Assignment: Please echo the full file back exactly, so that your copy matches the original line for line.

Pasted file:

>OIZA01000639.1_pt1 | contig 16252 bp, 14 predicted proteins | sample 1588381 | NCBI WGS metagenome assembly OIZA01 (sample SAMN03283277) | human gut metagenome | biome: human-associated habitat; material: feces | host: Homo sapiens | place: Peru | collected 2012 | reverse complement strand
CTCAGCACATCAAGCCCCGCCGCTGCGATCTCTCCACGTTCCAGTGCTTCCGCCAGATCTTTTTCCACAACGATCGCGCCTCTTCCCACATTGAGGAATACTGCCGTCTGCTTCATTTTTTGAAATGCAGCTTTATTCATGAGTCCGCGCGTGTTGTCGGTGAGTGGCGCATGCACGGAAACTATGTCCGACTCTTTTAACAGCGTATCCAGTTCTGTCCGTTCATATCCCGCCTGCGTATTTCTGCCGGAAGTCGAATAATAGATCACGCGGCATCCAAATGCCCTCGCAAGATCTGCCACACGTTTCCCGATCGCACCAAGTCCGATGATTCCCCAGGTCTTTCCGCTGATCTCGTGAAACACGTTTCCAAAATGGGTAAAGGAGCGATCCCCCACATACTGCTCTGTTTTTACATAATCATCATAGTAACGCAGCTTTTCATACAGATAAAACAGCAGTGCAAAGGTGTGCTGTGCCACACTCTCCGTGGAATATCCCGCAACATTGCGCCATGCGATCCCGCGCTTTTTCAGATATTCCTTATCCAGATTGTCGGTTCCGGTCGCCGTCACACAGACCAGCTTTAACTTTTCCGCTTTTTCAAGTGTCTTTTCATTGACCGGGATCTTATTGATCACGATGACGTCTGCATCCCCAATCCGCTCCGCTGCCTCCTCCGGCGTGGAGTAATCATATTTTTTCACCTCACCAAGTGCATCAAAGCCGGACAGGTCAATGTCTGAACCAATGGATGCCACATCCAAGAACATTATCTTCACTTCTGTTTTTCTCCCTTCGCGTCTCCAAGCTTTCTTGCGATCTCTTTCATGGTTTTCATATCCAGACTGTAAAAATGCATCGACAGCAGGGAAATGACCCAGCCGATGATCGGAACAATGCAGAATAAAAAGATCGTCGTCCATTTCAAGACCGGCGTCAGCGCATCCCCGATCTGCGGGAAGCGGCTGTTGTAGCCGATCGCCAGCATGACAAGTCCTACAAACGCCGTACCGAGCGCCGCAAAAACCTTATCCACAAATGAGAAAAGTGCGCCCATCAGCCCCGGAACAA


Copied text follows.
>OIZA01000639.1_pt1 | contig 16252 bp, 14 predicted proteins | sample 1588381 | NCBI WGS metagenome assembly OIZA01 (sample SAMN03283277) | human gut metagenome | biome: human-associated habitat; material: feces | host: Homo sapiens | place: Peru | collected 2012 | reverse complement strand
CTCAGCACATCAAGCCCCGCCGCTGCGATCTCTCCACGTTCCAGTGCTTCCGCCAGATCTTTTTCCACAACGATCGCGCCTCTTCCCACATTGAGGAATACTGCCGTCTGCTTCATTTTTTGAAATGCAGCTTTATTCATGAGTCCGCGCGTGTTGTCGGTGAGTGGCGCATGCACGGAAACTATGTCCGACTCTTTTAACAGCGTATCCAGTTCTGTCCGTTCATATCCCGCCTGCGTATTTCTGCCGGAAGTCGAATAATAGATCACGCGGCATCCAAATGCCCTCGCAAGATCTGCCACACGTTTCCCGATCGCACCAAGTCCGATGATTCCCCAGGTCTTTCCGCTGATCTCGTGAAACACGTTTCCAAAATGGGTAAAGGAGCGATCCCCCACATACTGCTCTGTTTTTACATAATCATCATAGTAACGCAGCTTTTCATACAGATAAAACAGCAGTGCAAAGGTGTGCTGTGCCACACTCTCCGTGGAATATCCCGCAACATTGCGCCATGCGATCCCGCGCTTTTTCAGATATTCCTTATCCAGATTGTCGGTTCCGGTCGCCGTCACACAGACCAGCTTTAACTTTTCCGCTTTTTCAAGTGTCTTTTCATTGACCGGGATCTTATTGATCACGATGACGTCTGCATCCCCAATCCGCTCCGCTGCCTCCTCCGGCGTGGAGTAATCATATTTTTTCACCTCACCAAGTGCATCAAAGCCGGACAGGTCAATGTCTGAACCAATGGATGCCACATCCAAGAACATTATCTTCACTTCTGTTTTTCTCCCTTCGCGTCTCCAAGCTTTCTTGCGATCTCTTTCATGGTTTTCATATCCAGACTGTAAAAATGCATCGACAGCAGGGAAATGACCCAGCCGATGATCGGAACAATGCAGAATAAAAAGATCGTCGTCCATTTCAAGACCGGCGTCAGCGCATCCCCGATCTGCGGGAAGCGGCTGTTGTAGCCGATCGCCAGCATGACAAGTCCTACAAACGCCGTACCGAGCGCCGCAAAAACCTTATCCACAAATGAGAAAAGTGCGCCCATCAGCCCCGGAACAA